Ilhan Omar, who recently became one of the first two Muslim women to serve in the US House of Representatives, has become the target of a concerted attack by the right. That attack has come on multiple fronts: first, she was accused of anti-Semitism for remarks she made about the pro-Israel lobbying group AIPAC.
Accusing one of Congress’s first Muslim women of anti-Semitism is a deeply unpleasant line of attack. But the attack on Omar has taken an even darker turn, evidenced by a poster that appeared at an event sponsored by the West Virginia GOP. At the top of the poster is a photograph of the 9/11 terrorist attack, with the caption “‘Never forget’, you said”. Beneath that is a picture of Omar, with the caption “I am proof you have forgotten.”
— (((Mike Pushkin))) (@pushkinforhouse) March 1, 2019
The poster was attacked from all sides, and the Republican Party of West Virginia disavowed the poster after it spiked a backlash. But it represents a deep current of hate for Muslims in America that the Republican Party – up to and including the president – have fueled. Responding to it on Friday, Omar said “No wonder why I am on the ‘Hitlist’ of a domestic terrorist and ‘Assassinate Ilhan Omar’ is written on my local gas stations.”
Trump, in fomenting fear for the migrant “caravan” during the midterm election campaign, hinted that there were “Middle Eastern” men were among the group of refugees from Central America. Of course, there is zero evidence for this preposterous claim, but the fact that the mere presence of people from the Middle East could be used as a dog-whistle scaremongering tactic shows how deep the Islamophobia runs in American political discourse.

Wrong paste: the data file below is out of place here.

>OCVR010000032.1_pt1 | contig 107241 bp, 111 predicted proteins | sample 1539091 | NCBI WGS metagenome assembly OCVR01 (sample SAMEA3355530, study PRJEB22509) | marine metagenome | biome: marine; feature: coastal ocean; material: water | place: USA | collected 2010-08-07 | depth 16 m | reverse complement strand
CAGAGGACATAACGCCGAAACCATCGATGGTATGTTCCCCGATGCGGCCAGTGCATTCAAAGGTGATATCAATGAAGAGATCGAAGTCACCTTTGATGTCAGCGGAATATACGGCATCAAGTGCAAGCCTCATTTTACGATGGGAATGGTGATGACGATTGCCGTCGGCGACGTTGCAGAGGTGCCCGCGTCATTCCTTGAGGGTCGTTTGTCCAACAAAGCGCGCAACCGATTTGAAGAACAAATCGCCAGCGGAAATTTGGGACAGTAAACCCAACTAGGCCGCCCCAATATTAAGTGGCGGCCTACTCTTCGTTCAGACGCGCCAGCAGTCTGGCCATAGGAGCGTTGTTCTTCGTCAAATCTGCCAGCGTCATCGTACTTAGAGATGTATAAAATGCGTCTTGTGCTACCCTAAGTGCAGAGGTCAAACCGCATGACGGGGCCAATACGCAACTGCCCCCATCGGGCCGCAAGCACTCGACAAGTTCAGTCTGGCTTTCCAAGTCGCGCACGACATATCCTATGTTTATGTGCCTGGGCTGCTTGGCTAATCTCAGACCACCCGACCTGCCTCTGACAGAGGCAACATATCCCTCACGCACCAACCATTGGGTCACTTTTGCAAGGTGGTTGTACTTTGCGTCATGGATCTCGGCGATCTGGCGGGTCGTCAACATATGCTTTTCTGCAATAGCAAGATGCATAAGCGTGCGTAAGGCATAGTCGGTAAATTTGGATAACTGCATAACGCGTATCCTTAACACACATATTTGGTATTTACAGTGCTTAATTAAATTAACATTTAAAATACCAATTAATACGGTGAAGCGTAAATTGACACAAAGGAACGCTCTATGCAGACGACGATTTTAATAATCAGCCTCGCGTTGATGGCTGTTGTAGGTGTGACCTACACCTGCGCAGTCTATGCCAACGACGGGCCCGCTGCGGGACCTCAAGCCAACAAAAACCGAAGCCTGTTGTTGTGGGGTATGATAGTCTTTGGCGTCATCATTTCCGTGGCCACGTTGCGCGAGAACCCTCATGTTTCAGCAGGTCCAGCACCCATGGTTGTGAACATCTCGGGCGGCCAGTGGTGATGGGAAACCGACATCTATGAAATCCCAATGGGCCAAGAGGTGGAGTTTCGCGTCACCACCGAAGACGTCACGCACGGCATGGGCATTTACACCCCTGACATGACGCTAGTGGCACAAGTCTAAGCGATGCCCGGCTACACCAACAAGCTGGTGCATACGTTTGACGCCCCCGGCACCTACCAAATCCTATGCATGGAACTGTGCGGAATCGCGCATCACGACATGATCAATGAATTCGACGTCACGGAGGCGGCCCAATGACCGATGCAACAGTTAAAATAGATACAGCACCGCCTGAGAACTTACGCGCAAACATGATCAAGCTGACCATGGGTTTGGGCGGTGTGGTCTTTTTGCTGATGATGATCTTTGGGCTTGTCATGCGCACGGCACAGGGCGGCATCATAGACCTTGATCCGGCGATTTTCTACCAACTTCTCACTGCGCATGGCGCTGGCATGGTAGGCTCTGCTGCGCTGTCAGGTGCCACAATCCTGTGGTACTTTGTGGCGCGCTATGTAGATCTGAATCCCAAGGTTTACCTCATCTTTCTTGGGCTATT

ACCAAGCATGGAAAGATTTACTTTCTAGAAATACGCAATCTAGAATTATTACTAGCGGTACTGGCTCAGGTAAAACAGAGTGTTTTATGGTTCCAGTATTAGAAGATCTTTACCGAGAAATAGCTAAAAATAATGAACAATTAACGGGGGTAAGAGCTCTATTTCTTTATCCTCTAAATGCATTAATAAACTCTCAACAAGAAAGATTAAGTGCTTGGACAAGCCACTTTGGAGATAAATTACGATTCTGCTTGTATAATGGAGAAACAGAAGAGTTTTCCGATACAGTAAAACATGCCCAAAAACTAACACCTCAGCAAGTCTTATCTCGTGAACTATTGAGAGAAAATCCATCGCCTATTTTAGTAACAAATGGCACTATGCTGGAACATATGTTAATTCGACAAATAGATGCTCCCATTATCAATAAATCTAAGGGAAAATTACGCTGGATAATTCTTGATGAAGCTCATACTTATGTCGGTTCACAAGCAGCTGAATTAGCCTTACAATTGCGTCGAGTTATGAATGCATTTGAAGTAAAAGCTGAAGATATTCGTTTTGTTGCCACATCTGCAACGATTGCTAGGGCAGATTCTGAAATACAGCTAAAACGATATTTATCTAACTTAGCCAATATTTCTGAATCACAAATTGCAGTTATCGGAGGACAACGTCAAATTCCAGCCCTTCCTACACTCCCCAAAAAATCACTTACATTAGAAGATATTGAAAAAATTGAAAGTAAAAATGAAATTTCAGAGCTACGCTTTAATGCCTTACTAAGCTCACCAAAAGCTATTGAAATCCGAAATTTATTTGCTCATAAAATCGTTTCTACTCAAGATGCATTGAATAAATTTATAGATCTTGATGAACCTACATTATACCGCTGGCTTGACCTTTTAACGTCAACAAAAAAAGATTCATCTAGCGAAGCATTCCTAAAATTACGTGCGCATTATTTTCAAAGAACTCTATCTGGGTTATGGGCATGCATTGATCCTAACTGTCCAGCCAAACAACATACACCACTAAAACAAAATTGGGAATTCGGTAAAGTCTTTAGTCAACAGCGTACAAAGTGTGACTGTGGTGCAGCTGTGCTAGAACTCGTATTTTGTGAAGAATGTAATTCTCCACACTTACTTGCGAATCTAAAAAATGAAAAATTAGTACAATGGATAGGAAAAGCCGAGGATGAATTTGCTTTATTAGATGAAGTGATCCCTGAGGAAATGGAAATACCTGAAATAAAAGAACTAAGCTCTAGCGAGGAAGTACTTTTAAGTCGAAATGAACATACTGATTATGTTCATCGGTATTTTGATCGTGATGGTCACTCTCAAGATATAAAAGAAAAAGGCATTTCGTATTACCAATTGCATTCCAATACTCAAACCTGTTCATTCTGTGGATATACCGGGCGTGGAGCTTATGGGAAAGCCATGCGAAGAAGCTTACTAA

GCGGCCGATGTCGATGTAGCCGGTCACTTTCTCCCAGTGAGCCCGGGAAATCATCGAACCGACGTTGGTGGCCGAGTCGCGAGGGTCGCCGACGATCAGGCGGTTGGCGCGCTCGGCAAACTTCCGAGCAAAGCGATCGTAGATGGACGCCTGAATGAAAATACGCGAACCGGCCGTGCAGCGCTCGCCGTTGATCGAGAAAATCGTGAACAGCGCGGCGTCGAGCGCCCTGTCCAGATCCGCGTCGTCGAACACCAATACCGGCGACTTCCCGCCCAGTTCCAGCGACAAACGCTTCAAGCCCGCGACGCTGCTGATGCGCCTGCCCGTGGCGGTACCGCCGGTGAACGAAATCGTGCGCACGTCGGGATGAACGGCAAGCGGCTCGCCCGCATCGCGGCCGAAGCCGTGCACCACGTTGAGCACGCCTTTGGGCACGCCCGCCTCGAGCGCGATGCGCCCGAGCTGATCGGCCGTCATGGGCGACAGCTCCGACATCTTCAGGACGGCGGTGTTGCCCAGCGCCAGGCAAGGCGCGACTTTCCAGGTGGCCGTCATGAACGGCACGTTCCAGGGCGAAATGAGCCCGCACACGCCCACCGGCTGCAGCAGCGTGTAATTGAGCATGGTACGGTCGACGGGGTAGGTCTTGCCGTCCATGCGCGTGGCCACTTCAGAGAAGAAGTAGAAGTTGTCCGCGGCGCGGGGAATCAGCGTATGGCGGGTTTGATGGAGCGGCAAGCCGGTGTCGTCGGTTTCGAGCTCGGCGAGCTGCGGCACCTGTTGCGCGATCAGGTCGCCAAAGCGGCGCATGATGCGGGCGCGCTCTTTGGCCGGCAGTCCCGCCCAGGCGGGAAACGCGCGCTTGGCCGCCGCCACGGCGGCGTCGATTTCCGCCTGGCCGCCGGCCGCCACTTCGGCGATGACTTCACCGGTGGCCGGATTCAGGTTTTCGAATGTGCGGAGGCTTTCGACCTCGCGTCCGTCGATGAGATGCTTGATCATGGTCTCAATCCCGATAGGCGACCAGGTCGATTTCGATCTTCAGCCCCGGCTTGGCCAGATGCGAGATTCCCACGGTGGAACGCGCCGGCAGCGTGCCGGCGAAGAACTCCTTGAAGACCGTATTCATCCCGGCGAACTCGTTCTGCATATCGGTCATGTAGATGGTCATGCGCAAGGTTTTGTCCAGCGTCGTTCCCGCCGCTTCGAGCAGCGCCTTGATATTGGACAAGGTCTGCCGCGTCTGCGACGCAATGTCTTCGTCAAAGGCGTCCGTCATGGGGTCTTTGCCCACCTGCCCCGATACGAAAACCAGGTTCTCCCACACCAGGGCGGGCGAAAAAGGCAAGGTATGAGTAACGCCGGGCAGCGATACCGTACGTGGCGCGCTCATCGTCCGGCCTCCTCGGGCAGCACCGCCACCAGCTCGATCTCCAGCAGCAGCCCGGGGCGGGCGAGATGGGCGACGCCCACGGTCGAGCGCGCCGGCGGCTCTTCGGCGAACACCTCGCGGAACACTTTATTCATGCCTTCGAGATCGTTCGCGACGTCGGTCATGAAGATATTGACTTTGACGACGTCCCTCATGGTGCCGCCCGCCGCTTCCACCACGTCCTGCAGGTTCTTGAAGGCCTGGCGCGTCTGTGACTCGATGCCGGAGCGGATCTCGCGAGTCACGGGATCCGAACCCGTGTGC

Over the past few years, according to an investigation by Al Jazeera, the size of the “Islamophobia industry” – groups funded with dark money that portray Islam as a threat – has more than tripled. According to a 2016 report by the Council on American-Islamic Relations (CAIR) and the University of California, Berkeley, more than $200m was spent by 74 groups promoting “hatred” of Muslims between 2008 and 2013.
And it’s not a phenomenon limited to the political right. “A diverse and eclectic litany of prominent Islamophobes occupies the left,” law professor Khaled Beydoun wrote in the Guardian last year. “These liberal Islamophobes, like Bill Maher and Sam Harris, weaponize atheism as an ideology that not only discredits the spiritual dimensions of Islam but also demonizes it in line with longstanding orientalist, political terms. For these new atheists, Islam is illegitimate because it is a religion, but unlike other religions, is distinctly threatening because it is inherently at odds with liberal values.”
Omar, whose election in 2018 made her one of the highest-profile Muslims in the country, has become a focal-point for these groups. The poster in West Virginia was ugly, but the campaign of which it is a part is a much wider phenomenon, a concerted effort to use race as a wedge to sow division and hatred across America. It must not be allowed to continue.